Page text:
In July, I read 11 books— seven paperbacks, one audio book, and three electronic editions—with 3581 pages. As with previous months, the paperbacks had been offered to members of BookObsessed in swaps and VBBs (virtual book boxes). I did take time out to read two more of Janet Evanovich's zany mysteries starring Stephanie Plum: Lean Mean Thirteen and Fearless Fourteen. I had stumbled upon a special price for the Kindle edition of Lean Mean Thirteen and snatched it up. When I finished reading it, I wasn't done with Stephanie, so I used the built-in wireless connection in my Kindle to immediately purchase and download Fearless Fourteen given that the Kindle price was the same as the paperback.

August was a month in which I broke all my records for reading: 17 books and 5123 pages. August 2008 I read 15 books and December 2008 I completed 16 books. Chief reason why I read so much in August is the semi-annual conference held by SHARE. This year's Summer Conference was held in Denver and we drove up and back, giving me 4+ days to read in the car. Eleven of the books were paperbacks, two were audio CDs, and four were electronic editions.

I couldn't keep up the pace in September. We did take a trip driving from Dallas to Atlanta and then to Richmond, and I should have been able to finish at least one book, if not two, between Dallas and Atlanta, but I wound up sleeping most of the way instead of reading. And, the last two weeks of the month we were vacationing in Ireland. Although this was a “Fly-Drive” trip, I spent most of my time watching the road rather than reading. I didn't take any paper books with me to Ireland—other than the travel guides—but I did buy a couple of books. I mean, can you imagine me passing up every bookstore I passed?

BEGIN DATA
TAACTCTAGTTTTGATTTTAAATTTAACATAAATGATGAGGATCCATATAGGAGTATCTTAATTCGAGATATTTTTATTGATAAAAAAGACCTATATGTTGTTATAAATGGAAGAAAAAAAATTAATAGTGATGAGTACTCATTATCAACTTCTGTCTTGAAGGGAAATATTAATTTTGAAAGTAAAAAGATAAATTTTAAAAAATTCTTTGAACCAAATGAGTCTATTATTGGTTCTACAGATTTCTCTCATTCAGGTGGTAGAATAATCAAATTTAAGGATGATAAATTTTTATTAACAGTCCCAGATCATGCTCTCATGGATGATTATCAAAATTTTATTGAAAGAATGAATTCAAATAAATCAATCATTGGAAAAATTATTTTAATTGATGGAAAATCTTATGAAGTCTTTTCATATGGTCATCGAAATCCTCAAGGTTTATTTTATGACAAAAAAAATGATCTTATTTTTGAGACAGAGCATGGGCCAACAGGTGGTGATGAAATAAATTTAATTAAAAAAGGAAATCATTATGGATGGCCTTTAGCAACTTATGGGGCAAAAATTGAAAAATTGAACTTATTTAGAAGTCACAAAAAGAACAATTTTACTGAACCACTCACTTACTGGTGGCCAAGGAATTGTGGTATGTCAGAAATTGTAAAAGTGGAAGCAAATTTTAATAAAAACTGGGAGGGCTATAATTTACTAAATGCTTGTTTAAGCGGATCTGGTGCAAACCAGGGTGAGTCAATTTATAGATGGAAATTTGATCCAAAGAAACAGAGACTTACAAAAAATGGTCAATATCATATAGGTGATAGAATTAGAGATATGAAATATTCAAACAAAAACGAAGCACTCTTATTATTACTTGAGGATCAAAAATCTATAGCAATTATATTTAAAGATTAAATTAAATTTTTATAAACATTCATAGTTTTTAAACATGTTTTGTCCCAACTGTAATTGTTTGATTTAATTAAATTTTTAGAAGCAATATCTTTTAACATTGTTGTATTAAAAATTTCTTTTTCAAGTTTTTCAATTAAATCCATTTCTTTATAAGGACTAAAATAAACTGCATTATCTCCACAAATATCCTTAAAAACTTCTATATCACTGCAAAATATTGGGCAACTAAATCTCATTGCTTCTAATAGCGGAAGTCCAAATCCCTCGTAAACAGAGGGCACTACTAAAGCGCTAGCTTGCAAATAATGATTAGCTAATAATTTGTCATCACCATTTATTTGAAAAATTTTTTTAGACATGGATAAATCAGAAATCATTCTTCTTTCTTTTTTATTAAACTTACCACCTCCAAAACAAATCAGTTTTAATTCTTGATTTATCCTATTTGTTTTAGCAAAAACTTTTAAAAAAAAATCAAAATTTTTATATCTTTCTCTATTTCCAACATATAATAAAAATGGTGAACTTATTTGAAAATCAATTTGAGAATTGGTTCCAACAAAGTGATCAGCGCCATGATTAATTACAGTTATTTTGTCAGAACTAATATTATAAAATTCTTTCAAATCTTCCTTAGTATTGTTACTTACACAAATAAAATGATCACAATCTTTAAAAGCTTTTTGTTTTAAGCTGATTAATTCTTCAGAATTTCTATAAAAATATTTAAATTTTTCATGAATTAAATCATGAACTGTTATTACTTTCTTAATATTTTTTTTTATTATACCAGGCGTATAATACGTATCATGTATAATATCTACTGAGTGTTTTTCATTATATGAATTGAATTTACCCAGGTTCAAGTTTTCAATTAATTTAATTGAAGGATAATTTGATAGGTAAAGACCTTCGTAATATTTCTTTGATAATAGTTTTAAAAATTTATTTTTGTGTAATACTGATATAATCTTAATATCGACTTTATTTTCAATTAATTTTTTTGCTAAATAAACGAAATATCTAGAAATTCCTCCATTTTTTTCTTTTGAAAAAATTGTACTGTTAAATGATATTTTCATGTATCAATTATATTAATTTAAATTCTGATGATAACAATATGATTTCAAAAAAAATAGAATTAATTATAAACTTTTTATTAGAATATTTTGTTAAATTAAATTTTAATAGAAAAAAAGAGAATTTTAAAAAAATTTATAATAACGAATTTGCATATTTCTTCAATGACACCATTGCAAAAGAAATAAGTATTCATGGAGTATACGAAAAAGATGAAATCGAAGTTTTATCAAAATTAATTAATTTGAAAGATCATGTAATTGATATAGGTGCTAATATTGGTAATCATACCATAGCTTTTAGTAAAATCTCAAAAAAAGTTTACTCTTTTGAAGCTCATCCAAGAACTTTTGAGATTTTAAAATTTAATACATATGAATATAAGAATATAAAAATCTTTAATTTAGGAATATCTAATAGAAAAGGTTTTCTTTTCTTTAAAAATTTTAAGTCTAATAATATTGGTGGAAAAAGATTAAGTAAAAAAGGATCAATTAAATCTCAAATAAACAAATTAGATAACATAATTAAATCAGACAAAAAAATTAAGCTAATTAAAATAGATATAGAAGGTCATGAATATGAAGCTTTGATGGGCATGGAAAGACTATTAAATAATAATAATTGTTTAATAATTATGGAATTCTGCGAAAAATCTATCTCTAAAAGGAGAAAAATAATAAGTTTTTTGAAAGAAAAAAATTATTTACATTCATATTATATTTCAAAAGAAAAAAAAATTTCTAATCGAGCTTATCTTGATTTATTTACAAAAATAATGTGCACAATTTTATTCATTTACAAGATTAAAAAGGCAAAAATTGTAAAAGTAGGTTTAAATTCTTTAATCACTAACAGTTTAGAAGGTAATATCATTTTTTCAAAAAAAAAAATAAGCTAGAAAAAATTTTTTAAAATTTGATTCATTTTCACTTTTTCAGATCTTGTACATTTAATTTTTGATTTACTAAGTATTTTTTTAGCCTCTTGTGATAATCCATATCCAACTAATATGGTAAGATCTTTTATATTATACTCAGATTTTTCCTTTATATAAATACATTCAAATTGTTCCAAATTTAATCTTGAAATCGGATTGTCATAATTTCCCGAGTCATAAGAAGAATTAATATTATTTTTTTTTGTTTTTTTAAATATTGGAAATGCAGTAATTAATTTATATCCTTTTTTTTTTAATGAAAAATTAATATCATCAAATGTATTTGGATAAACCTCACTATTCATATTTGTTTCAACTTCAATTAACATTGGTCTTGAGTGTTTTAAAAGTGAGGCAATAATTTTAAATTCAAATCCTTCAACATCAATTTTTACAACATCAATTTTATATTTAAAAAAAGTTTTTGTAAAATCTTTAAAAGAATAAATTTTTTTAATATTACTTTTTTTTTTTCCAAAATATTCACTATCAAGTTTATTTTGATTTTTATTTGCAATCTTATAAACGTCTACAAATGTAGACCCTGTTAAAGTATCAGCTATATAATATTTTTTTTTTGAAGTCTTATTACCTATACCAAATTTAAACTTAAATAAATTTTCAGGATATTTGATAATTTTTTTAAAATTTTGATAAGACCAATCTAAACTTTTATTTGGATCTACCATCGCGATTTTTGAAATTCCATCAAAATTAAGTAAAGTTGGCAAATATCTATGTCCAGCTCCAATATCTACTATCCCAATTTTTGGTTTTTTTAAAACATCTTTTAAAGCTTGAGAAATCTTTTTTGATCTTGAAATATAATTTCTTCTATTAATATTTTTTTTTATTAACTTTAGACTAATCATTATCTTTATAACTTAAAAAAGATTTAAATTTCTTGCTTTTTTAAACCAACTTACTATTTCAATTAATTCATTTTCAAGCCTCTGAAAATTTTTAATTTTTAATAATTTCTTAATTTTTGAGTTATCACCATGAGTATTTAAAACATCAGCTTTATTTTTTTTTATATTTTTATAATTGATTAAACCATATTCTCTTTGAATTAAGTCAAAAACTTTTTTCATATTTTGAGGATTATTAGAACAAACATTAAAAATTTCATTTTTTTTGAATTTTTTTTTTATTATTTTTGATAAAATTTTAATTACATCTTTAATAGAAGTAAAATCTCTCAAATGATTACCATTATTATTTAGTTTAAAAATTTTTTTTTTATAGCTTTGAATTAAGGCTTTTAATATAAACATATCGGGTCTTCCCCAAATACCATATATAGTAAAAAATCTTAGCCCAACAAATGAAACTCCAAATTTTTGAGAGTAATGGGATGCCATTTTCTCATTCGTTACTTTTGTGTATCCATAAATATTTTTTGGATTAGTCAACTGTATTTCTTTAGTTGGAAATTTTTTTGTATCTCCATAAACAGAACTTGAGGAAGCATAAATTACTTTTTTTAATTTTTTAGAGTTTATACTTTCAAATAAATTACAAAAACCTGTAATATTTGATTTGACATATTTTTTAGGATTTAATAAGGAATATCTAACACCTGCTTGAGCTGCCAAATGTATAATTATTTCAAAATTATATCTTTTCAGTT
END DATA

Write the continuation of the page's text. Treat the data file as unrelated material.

Prior to leaving the USA, I had read six books and was well into the seventh which I left in Chris's car at the airport. I took my Kindle and a brand new BeBook reader with me and read on both of them the little bit of time that I took to read. I also picked up two books at a charity bookshop in Galway. I read one of them right away and took it to The Long Stone Pub in Dublin where I left it on a shelf with other BookCrossing books.